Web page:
France cancels important talks with Britain following Boris Johnson’s letter on migrant crisis

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The diplomatic crisis triggered by the drowning of 27 migrants in the Channel escalated on Friday when France told Priti Patel that she was “no longer invited” to Paris for emergency negotiations.

French ministers reacted angrily to a public letter issued by Boris Johnson, outlining five steps he believes both sides should take to tackle the situation.

In his letter, the prime minister said the two countries should “go further and faster together” to deal with the crisis with people trying to reach Britain in small boats.

The interior minister was due to arrive in the country on Sunday to speak with his French counterpart Gerald Darmanin, the interior minister, in Paris.

But a statement issued by the Home Office on Friday said: “We consider the British Prime Minister’s public letter unacceptable and contrary to our discussions between counterparties.

“Therefore, Priti Patel is no longer invited on Sunday to the inter-ministerial meeting, the format of which will be: France, Belgium, the Netherlands, Germany and the European Commission.”

French President Emmanuel Macron criticized Johnson’s communication methods and told a press briefing: “We do not communicate from one leader to another about these issues using tweets and letters that we publish.

“We are not whistleblowers.”

Seventeen men, seven women – one of whom was pregnant – and three children died when their little dingy capsized off Calais.

In his letter, Mr Johnson outlined the five steps he wanted to see taken to avoid further tragedies, including the introduction of joint Anglo-French patrols on French beaches.

He wrote: “An agreement with France to take back migrants crossing the Channel through this dangerous route would have an immediate and significant impact.”

He also suggested that the deal would be in France’s interest by breaking the business model of criminal gangs operating human trafficking from Normandy.

Under Mr Johnson’s proposal:

  • Joint patrols would prevent more boats from leaving French beaches.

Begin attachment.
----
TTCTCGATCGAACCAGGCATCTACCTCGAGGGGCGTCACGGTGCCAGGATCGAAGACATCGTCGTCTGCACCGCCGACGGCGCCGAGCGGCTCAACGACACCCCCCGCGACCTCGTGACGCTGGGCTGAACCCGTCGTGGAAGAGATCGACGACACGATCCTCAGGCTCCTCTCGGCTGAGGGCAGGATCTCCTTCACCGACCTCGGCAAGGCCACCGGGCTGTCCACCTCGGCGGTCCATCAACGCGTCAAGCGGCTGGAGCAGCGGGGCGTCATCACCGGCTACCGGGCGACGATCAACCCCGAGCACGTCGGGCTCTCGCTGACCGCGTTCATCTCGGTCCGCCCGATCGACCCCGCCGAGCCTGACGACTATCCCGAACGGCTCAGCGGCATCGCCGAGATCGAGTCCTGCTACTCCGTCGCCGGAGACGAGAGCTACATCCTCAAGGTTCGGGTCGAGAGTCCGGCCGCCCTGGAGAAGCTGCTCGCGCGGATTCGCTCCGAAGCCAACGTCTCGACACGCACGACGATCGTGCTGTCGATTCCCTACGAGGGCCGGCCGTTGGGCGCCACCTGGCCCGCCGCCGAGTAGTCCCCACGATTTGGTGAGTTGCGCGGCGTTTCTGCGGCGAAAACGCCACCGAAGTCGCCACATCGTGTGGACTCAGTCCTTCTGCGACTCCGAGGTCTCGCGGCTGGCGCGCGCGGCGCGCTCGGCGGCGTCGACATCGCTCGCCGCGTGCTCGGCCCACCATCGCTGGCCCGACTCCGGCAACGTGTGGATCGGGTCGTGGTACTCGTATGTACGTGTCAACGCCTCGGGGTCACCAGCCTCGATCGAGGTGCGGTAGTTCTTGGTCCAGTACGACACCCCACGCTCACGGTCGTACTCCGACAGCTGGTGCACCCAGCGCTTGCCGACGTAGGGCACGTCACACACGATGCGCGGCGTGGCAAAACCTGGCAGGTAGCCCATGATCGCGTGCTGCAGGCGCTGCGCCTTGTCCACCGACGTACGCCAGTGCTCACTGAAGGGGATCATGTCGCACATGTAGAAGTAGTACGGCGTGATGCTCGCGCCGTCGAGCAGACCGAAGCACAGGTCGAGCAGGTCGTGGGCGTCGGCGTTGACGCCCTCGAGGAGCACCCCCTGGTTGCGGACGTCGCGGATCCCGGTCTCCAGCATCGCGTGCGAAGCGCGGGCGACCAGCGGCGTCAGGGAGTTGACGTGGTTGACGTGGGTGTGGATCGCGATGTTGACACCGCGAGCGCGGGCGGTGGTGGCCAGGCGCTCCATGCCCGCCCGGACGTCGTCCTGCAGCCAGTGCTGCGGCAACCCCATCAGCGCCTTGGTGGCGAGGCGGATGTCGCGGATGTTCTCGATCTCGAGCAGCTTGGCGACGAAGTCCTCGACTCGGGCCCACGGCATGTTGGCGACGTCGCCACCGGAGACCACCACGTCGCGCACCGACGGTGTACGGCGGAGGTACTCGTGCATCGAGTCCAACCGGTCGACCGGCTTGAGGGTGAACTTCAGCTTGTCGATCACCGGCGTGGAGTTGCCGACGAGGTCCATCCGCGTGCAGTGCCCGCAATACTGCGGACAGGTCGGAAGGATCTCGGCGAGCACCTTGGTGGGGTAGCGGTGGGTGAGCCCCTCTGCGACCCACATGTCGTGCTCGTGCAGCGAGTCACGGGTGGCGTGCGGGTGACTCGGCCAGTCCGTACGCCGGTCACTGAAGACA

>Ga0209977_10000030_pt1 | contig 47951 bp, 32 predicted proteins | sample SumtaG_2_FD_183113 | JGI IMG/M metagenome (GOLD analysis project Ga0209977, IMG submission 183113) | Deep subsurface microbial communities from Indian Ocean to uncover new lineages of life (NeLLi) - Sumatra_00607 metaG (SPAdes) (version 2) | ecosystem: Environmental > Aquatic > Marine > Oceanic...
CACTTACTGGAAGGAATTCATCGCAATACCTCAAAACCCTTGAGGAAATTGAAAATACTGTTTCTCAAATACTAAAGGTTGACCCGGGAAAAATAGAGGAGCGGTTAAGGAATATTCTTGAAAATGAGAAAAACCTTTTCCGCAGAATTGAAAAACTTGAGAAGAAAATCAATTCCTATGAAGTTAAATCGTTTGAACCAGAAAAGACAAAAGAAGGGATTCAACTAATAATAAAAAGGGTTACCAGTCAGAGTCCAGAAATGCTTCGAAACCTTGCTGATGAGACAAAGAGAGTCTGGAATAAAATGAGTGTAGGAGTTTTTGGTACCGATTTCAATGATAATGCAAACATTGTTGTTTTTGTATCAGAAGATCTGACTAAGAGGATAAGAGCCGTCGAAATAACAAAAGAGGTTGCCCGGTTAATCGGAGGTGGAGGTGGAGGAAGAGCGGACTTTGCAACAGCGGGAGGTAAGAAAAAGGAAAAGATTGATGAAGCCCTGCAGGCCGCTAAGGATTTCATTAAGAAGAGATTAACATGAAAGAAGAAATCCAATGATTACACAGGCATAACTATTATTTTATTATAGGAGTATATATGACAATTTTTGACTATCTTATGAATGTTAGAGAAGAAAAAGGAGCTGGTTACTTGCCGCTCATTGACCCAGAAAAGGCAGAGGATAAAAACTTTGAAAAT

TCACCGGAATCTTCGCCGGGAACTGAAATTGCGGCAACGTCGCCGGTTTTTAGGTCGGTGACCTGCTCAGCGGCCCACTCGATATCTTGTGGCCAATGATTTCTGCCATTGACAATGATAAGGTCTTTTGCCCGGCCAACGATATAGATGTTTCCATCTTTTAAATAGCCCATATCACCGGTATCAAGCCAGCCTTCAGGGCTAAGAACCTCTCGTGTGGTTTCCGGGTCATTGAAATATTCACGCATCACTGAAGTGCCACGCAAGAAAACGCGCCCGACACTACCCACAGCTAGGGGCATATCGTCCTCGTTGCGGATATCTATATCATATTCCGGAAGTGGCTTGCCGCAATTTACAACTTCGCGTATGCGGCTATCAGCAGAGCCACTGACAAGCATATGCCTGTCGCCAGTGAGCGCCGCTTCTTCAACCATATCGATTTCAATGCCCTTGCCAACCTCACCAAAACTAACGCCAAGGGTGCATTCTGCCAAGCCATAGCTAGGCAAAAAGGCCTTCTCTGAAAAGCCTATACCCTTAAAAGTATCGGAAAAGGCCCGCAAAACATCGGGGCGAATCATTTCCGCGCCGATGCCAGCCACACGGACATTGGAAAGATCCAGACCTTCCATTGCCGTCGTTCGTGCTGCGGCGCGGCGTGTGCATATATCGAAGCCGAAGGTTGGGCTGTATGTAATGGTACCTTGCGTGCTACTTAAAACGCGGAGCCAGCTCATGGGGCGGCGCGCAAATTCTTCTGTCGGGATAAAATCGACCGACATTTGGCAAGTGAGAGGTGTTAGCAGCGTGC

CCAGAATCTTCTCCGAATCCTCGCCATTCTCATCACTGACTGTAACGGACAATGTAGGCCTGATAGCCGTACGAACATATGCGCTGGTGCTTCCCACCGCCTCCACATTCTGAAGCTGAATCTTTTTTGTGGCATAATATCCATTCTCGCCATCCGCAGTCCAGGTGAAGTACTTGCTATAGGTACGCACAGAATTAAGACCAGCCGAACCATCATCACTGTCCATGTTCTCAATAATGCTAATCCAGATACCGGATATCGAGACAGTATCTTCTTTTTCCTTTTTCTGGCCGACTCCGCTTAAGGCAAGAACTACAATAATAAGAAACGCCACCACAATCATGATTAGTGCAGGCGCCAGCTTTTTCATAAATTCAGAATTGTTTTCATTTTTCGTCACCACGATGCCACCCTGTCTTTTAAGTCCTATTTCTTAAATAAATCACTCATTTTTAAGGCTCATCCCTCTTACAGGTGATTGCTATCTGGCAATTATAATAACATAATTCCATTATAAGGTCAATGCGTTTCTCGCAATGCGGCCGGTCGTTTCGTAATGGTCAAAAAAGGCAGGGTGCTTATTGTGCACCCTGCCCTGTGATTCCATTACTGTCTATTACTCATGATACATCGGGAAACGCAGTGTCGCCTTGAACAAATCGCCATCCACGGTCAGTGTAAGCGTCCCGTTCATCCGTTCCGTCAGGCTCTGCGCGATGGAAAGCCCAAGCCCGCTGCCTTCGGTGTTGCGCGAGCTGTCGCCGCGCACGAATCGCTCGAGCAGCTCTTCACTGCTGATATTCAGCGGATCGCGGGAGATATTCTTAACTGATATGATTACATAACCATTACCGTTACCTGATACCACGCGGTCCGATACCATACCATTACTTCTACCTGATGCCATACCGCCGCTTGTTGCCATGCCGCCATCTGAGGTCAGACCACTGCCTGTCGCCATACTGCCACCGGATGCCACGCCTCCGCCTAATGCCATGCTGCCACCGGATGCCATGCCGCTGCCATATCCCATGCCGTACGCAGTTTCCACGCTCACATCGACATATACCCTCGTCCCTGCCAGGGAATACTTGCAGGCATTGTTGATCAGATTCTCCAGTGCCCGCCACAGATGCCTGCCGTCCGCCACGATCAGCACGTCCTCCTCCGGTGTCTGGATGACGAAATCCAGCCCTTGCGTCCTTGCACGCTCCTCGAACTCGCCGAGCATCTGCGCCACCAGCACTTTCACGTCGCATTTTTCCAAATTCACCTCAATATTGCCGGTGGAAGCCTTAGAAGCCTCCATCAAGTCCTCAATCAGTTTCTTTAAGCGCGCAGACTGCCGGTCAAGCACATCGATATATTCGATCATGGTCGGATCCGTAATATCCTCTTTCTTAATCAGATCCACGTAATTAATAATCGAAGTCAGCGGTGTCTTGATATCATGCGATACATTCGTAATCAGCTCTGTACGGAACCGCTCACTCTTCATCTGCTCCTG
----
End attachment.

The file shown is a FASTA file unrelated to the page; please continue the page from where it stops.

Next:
• Advanced technology such as sensors and radar will be deployed to track migrants and human trafficking gangs.
  • There would be joint or reciprocal maritime patrols in each other’s territorial waters and airborne surveillance of manned flights and drones.
  • The work of the Joint Intelligence Cell would be enhanced with better real-time intelligence sharing to deliver more arrests and prosecutions on both sides of the channel.
  • A bilateral return agreement with France will be worked on immediately, to allow migrants to be sent back across the Channel, in parallel with negotiations to establish a return agreement between the UK and the EU.

Speaking earlier this week during a visit to Croatia, Mr Macron said cooperation and not confrontation was the key to resolving the crisis.

“We will ask for extra help from the British because all these men and these women do not want asylum in France,” he said.

“We’re telling them they’re obviously capable of doing that, and there are centers in Calais and Dunkirk where they can go, but we’ll reinforce actually rescuing them at sea.”

The French move has marked a sharp deterioration in relations between the two countries, which have already been strained by the crisis in the Channel.

After the consultation negotiations were interrupted, Transport Secretary Grant Shapps said that “the only way we can resolve this is to work together”.

“I saw the news coming through and we will definitely talk to our French neighbors and friends,” he told Times Radio.

“I can not think of why someone does not want to set up a common intelligence cell so that we can work closer together in real time, and I very much hope that we find a way to ensure that this can be properly discussed. It can not be resolved. “unless we talk.”

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